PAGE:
This past week, I watched protests unfold and ignite on my phone screen, scrolled past a Twitter feed full of chants and beatings and cops pepper-spraying indiscriminately. And I was struck by the dissonance, because I was reading it on the sofa in my quiet house on a quiet street with the smell of lilacs coming through the window.

I thought to myself, “We’re so lucky to live in Maine” – which I think at least 14 times per day on average – but this week, the peacefulness feels stale. It’s a peace brought on by the utter dominance of whiteness.

Maine is the whitest state in the union; whiteness blankets us like snow, muffling everything. We don’t have an epidemic of police killing unarmed black people because we don’t have that many black people, not because Mainers are magically less racist than people from other parts of the country. (I suspect our rurality plays a role in our lower rate of police violence, as well as the fact that our tiny town budgets don’t allow us to beef up our police departments with a ton of military surplus equipment. But mostly it’s the white thing.)

It’s a bit trite for a white writer like myself to quote Martin Luther King Jr, but he really had a point when he said there were two types of peace: “negative peace which is the absence of tension, (and) a positive peace which is the presence of justice.” I know which one we have, and I think our state deserves positive peace.

White Mainers don’t have to think about systemic racism in their day-to-day life if they don’t want to. That’s a benefit of white privilege. We can put our fingers in our ears and close our eyes and say “la la la, Obama was elected twice,” but that doesn’t change the fact that it is more dangerous to be a black person than a white person in America. And America includes Maine.

It’s not fun or easy to admit that I benefit from white supremacy, but I do. I benefit from it every day; when I walk my dog through the woods and along the banks of the Saco River, I’m walking on stolen Wabanaki land. When I get pulled over by a police officer for a vehicle violation (which happened to me last week – expired inspection sticker), I don’t have to worry that the officer will see me as a threat because of my race. I shouldn’t be receiving any special treatment on account of the color of my skin, but I do, and that’s something we all have to pitch in to help fix.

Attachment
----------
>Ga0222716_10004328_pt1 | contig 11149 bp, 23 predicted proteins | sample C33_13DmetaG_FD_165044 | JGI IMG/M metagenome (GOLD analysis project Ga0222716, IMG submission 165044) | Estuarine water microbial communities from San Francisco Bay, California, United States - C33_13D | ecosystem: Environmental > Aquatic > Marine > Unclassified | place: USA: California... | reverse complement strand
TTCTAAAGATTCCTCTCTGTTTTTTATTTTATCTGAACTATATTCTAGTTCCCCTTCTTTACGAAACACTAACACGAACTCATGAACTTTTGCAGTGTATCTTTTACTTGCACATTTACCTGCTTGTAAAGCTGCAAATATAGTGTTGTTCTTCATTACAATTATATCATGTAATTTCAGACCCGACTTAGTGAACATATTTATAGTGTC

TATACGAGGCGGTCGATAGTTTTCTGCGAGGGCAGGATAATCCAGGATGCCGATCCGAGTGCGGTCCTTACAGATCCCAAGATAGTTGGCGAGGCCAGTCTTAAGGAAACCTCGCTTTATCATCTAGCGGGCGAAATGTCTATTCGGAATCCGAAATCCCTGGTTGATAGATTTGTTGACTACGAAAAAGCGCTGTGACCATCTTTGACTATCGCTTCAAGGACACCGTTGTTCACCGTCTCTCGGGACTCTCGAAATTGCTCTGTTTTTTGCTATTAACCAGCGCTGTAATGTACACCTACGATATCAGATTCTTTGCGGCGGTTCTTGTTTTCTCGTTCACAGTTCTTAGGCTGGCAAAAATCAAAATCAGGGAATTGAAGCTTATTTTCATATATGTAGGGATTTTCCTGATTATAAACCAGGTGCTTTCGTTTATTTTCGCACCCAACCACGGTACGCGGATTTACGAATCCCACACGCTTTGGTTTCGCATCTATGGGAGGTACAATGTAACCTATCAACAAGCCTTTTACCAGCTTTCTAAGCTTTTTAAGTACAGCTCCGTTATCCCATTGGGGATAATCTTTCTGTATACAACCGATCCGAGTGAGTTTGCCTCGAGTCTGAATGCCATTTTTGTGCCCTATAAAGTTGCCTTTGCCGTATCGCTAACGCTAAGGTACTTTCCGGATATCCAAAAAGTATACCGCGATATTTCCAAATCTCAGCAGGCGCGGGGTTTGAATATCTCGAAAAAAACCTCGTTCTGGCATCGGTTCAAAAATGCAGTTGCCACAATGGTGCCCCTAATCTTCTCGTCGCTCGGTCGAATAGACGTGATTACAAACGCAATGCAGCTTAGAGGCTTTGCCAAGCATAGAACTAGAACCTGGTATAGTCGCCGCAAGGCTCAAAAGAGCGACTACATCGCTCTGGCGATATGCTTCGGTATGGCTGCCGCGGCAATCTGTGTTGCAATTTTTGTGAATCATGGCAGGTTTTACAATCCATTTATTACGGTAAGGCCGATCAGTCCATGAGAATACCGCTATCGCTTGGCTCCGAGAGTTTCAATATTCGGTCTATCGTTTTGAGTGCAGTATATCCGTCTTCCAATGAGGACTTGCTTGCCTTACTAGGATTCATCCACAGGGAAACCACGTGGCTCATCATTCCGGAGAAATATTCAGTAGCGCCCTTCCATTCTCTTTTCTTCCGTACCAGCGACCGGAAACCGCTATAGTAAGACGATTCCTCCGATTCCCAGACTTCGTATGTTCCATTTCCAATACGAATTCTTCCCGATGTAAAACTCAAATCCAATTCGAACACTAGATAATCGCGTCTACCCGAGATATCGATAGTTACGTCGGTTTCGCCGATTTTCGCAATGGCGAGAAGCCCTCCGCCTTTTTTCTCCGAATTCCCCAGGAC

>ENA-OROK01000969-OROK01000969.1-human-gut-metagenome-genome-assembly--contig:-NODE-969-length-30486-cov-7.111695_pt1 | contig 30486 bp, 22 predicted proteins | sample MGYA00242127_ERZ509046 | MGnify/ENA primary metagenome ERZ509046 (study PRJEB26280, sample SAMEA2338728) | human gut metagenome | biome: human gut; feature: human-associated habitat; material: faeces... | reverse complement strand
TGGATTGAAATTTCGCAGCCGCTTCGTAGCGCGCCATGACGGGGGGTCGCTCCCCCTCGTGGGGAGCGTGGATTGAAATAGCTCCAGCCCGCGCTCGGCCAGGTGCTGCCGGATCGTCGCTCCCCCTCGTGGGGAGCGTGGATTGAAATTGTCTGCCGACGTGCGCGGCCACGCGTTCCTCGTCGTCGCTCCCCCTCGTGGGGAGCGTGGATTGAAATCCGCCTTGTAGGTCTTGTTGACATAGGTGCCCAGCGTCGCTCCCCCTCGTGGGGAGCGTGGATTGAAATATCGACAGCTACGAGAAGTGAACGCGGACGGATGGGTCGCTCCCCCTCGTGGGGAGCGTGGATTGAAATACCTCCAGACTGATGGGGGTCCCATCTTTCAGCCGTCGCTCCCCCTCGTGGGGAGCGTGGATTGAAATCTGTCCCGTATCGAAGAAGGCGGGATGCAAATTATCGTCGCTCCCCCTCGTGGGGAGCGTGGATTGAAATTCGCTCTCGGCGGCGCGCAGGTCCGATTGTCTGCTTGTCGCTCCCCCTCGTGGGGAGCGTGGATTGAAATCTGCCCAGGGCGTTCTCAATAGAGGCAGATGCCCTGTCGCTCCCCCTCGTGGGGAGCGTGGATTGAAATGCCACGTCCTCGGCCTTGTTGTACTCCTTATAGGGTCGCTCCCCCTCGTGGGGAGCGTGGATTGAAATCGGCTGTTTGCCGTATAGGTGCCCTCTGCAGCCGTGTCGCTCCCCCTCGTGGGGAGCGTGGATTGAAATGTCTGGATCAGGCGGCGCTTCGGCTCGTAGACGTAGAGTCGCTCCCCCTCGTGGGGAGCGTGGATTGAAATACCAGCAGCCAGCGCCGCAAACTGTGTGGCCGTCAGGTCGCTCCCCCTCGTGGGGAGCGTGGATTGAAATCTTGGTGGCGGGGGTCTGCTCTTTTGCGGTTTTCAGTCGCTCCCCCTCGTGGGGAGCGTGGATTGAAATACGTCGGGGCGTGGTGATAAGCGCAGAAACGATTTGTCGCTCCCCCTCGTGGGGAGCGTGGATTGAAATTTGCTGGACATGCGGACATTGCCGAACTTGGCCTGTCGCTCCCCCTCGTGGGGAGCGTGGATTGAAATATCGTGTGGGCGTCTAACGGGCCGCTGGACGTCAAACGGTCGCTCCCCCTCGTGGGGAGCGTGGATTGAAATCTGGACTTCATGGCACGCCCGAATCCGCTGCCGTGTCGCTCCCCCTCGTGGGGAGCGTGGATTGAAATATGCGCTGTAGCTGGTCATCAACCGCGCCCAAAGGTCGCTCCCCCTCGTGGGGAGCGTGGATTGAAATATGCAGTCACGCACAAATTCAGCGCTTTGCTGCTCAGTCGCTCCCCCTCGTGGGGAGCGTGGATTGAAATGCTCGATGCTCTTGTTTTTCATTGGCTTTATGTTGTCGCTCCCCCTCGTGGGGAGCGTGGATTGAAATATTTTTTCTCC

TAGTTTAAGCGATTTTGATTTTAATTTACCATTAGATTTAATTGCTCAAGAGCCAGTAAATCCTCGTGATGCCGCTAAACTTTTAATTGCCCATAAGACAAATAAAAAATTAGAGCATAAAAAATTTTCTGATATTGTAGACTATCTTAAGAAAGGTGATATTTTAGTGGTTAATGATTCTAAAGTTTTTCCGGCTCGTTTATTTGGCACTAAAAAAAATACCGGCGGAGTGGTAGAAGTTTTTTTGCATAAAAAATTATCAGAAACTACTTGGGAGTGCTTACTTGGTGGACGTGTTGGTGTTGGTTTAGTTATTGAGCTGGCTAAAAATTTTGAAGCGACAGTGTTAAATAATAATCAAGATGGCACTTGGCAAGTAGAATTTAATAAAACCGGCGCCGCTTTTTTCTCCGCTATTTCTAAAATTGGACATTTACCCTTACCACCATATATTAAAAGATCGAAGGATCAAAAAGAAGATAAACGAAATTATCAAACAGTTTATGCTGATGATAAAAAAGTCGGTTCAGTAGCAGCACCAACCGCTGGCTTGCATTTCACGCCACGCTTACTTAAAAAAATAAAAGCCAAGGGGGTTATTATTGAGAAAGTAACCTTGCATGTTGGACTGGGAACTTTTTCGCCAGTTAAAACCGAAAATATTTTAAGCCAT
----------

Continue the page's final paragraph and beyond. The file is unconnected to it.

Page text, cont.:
Most Americans don’t like the idea of unearned privileges – that’s why we find it gauche to talk about money. Some people are born with it and it eases their way in life, and they did nothing for it except to be born. Same thing with white privilege.

But not talking about a problem never solved any of them, and if there’s one thing I know from my struggle with alcoholism, it’s that you have to admit there is a problem before you can heal. Too many Americans are still in the denial stage about structural racism.

“What can we do?” is something you might be thinking. I wish I had some good answers. I don’t, but I can tell you what I’ve done.

I’ve tried to educate myself, to learn more about the insidiousness of racism and what can be done to unravel it. Black Girl in Maine is a really great local website, I have learned a ton from Shay Stewart-Bouley’s work. I’ve ordered “How to Be An Antiracist” by Ibram X. Kendi, which I’ve seen at the top of several “recommended reading for white allies” lists.

I helped raise $1,000 for bail funds, because I don’t think anyone should be sitting in jail just because they don’t have the cash to bail themselves out, and especially when we are in the middle of a coronavirus pandemic. I did this by challenging my Twitter followers to donate to a group of bail funds, and I matched their donations with $500 of my own money I took out of my savings. I’ve been supporting black-owned businesses (you can find a useful directory at

And I can write. It’s my only talent. And so I’ve written this, and I hope it makes at least a few people stop and think.

Last week, one of my sister’s friends, who comes from a large Sudanese-American family, brought us two heaping platters of the most amazing spicy fish and chicken and rice and a dozen cookies for no particular reason, just as a pleasant surprise. It fed my family for three days. Last night, her brother was pepper-sprayed by the Portland Police Department. Twice.

Victoria Hugo-Vidal is a Maine millennial. She can be contacted at:
Twitter: mainemillennial

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